Sunday, August 2, 2015

Jamaica in winter

That's Jamaica Kincaid, author of My Garden (Book), published a decade ago. Her thoughts on winter in the garden: "It is winter and so my garden does not exist; in its place are these mounds of white, the raised beds covered with snow, like a graveyard ... The snow covers the ground in the garden with the determination of death, an unyielding grip, and the whiteness of it is an eraser, so that I am almost in a state of disbelief." Kincaid grew up in Antigua, so, as they say, she's entitled. She lives in Vermont now, and she hates the chill, the snow, the - as she puts it - erasing of winter, though how could she not love this hydrangea in December? Reading her book last week, I was impressed - if that's the word - by Kincaid's rambunctious spending. The woman's appetite for buying plants knows few boundaries. She orders with impunity from catalogues. She scours local and faraway nurseries. She even goes on plant-finding expeditions to China - and she doesn't do this for a living! All I can say is, she must have a lot of property and a big bank account. Still, she's restless: "I shall never have the garden I have in my mind, but that for me is the joy of it; certain things can never be realized and so all the more reason to attempt them. A garden, no matter how good it is, must never completely satisfy. The world as we know it, after all, began in a very good garden, a completely satisfying garden - Paradise - but after a while, the owner and the occupants wanted more." So there you have it. Permission to obsess.

Jamaica in winter

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Rosa 'All Ablaze' blazes cherry red in Burke Brothers' Tuscany exhibit, accenting classic Italian elements with bright flowers. (Ron Tarver / Staff photographer)
Rosa 'All Ablaze' blazes cherry red in Burke Brothers' Tuscany exhibit, accenting classic Italian elements with bright flowers. (Ron Tarver / Staff photographer)

That's Jamaica Kincaid, author of My Garden (Book), published a decade ago. Her thoughts on winter in the garden: "It is winter and so my garden does not exist; in its place are these mounds of white, the raised beds covered with snow, like a graveyard ... The snow covers the ground in the garden with the determination of death, an unyielding grip, and the whiteness of it is an eraser, so that I am almost in a state of disbelief." Kincaid grew up in Antigua, so, as they say, she's entitled. She lives in Vermont now, and she hates the chill, the snow, the - as she puts it - erasing of winter, though how could she not love this hydrangea in December? Reading her book last week, I was impressed - if that's the word - by Kincaid's rambunctious spending. The woman's appetite for buying plants knows few boundaries. She orders with impunity from catalogues. She scours local and faraway nurseries. She even goes on plant-finding expeditions to China - and she doesn't do this for a living! All I can say is, she must have a lot of property and a big bank account. Still, she's restless: "I shall never have the garden I have in my mind, but that for me is the joy of it; certain things can never be realized and so all the more reason to attempt them. A garden, no matter how good it is, must never completely satisfy. The world as we know it, after all, began in a very good garden, a completely satisfying garden - Paradise - but after a while, the owner and the occupants wanted more." So there you have it. Permission to obsess.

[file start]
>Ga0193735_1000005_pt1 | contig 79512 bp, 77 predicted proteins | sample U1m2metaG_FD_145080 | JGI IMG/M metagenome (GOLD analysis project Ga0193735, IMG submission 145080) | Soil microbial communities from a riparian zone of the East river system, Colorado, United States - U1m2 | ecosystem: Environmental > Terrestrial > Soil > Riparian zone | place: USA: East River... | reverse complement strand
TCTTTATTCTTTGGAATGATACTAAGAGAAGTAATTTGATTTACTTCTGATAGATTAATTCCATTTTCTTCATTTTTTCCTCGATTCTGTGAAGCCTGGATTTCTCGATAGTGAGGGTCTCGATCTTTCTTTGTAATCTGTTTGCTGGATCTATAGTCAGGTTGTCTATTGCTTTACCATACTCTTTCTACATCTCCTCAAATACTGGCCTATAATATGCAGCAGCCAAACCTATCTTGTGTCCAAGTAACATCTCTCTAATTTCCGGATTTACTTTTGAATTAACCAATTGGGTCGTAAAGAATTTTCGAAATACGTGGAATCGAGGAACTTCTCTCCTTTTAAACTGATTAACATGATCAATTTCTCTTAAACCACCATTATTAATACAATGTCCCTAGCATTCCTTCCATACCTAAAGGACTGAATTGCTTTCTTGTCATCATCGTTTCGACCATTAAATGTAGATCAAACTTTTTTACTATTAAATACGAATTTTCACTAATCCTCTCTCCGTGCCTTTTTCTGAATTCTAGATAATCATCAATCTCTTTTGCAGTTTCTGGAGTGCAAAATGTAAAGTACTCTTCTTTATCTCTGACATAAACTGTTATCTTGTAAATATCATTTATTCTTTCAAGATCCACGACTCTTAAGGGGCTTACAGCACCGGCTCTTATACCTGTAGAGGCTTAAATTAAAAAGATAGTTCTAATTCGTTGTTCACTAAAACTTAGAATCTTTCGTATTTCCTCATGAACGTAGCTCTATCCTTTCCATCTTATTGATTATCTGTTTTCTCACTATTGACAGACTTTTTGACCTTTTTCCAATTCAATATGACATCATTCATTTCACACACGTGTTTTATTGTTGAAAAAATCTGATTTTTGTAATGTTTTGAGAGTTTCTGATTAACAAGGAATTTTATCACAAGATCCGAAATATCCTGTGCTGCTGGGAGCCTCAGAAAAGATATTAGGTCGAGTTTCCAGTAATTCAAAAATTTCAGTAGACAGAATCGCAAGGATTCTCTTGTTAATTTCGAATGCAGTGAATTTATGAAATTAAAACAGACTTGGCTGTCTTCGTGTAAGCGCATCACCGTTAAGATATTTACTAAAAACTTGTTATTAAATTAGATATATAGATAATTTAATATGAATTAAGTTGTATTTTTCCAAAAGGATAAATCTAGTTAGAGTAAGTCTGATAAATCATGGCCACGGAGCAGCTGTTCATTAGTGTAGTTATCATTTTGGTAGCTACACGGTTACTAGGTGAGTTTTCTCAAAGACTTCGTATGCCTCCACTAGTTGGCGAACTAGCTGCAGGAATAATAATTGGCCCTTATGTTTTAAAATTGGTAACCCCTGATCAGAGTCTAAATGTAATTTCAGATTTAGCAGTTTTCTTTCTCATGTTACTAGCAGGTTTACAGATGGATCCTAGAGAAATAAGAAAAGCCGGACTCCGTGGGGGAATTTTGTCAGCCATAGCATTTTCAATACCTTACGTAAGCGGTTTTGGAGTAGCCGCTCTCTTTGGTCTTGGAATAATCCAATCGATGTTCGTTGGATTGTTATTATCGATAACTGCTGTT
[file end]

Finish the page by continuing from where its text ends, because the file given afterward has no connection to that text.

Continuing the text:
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About this blog
Ginny Smith, a Philadelphia native, joined the Inquirer at 1985. After stints as both reporter and editor in the city and suburbs, she’s been happily writing – and learning - about gardening full time since 2006. She’s won two silver medals of achievement from the national Garden Writers Association and in 2011, Bartram’s Garden honored her with its Green Exemplar award for her stories about “the region’s deeply rooted horticultural history, cultural attractions and bountiful gardens.” She plays in her own – mostly - bountiful garden in East Falls. Reach Virginia A. at vsmith@phillynews.com .

Virginia A. Smith Inquirer Staff Writer
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